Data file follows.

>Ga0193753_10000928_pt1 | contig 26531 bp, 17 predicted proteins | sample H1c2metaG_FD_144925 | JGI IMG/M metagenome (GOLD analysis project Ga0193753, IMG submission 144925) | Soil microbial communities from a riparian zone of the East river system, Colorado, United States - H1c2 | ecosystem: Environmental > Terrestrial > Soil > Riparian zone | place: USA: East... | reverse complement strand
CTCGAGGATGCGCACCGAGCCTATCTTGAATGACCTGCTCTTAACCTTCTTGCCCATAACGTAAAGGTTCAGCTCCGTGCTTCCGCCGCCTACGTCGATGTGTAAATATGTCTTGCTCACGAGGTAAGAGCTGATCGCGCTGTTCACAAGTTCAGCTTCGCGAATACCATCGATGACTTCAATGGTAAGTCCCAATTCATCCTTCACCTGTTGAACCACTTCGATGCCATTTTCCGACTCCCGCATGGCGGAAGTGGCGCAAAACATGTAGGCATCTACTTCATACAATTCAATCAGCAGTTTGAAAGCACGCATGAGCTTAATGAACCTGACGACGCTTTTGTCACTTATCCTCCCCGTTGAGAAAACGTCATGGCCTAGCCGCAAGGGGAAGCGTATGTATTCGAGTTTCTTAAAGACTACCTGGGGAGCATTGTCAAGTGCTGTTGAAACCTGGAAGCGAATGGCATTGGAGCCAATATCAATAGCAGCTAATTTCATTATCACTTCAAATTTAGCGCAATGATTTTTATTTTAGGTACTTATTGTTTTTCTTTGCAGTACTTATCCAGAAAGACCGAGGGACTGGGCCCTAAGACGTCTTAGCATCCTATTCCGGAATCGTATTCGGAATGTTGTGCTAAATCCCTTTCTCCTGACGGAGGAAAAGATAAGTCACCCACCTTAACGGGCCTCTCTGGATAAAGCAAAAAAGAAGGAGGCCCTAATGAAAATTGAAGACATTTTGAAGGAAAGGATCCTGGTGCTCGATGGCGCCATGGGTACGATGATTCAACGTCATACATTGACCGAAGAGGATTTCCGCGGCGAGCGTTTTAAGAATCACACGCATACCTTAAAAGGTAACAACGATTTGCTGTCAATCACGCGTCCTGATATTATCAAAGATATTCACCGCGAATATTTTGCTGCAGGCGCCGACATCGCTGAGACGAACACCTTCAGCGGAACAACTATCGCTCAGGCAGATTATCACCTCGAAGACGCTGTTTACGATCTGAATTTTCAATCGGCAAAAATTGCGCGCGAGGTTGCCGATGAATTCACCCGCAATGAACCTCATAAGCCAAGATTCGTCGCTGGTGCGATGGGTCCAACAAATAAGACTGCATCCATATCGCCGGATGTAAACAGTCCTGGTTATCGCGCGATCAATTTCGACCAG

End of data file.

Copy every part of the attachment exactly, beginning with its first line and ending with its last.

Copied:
>Ga0193753_10000928_pt1 | contig 26531 bp, 17 predicted proteins | sample H1c2metaG_FD_144925 | JGI IMG/M metagenome (GOLD analysis project Ga0193753, IMG submission 144925) | Soil microbial communities from a riparian zone of the East river system, Colorado, United States - H1c2 | ecosystem: Environmental > Terrestrial > Soil > Riparian zone | place: USA: East... | reverse complement strand
CTCGAGGATGCGCACCGAGCCTATCTTGAATGACCTGCTCTTAACCTTCTTGCCCATAACGTAAAGGTTCAGCTCCGTGCTTCCGCCGCCTACGTCGATGTGTAAATATGTCTTGCTCACGAGGTAAGAGCTGATCGCGCTGTTCACAAGTTCAGCTTCGCGAATACCATCGATGACTTCAATGGTAAGTCCCAATTCATCCTTCACCTGTTGAACCACTTCGATGCCATTTTCCGACTCCCGCATGGCGGAAGTGGCGCAAAACATGTAGGCATCTACTTCATACAATTCAATCAGCAGTTTGAAAGCACGCATGAGCTTAATGAACCTGACGACGCTTTTGTCACTTATCCTCCCCGTTGAGAAAACGTCATGGCCTAGCCGCAAGGGGAAGCGTATGTATTCGAGTTTCTTAAAGACTACCTGGGGAGCATTGTCAAGTGCTGTTGAAACCTGGAAGCGAATGGCATTGGAGCCAATATCAATAGCAGCTAATTTCATTATCACTTCAAATTTAGCGCAATGATTTTTATTTTAGGTACTTATTGTTTTTCTTTGCAGTACTTATCCAGAAAGACCGAGGGACTGGGCCCTAAGACGTCTTAGCATCCTATTCCGGAATCGTATTCGGAATGTTGTGCTAAATCCCTTTCTCCTGACGGAGGAAAAGATAAGTCACCCACCTTAACGGGCCTCTCTGGATAAAGCAAAAAAGAAGGAGGCCCTAATGAAAATTGAAGACATTTTGAAGGAAAGGATCCTGGTGCTCGATGGCGCCATGGGTACGATGATTCAACGTCATACATTGACCGAAGAGGATTTCCGCGGCGAGCGTTTTAAGAATCACACGCATACCTTAAAAGGTAACAACGATTTGCTGTCAATCACGCGTCCTGATATTATCAAAGATATTCACCGCGAATATTTTGCTGCAGGCGCCGACATCGCTGAGACGAACACCTTCAGCGGAACAACTATCGCTCAGGCAGATTATCACCTCGAAGACGCTGTTTACGATCTGAATTTTCAATCGGCAAAAATTGCGCGCGAGGTTGCCGATGAATTCACCCGCAATGAACCTCATAAGCCAAGATTCGTCGCTGGTGCGATGGGTCCAACAAATAAGACTGCATCCATATCGCCGGATGTAAACAGTCCTGGTTATCGCGCGATCAATTTCGACCAG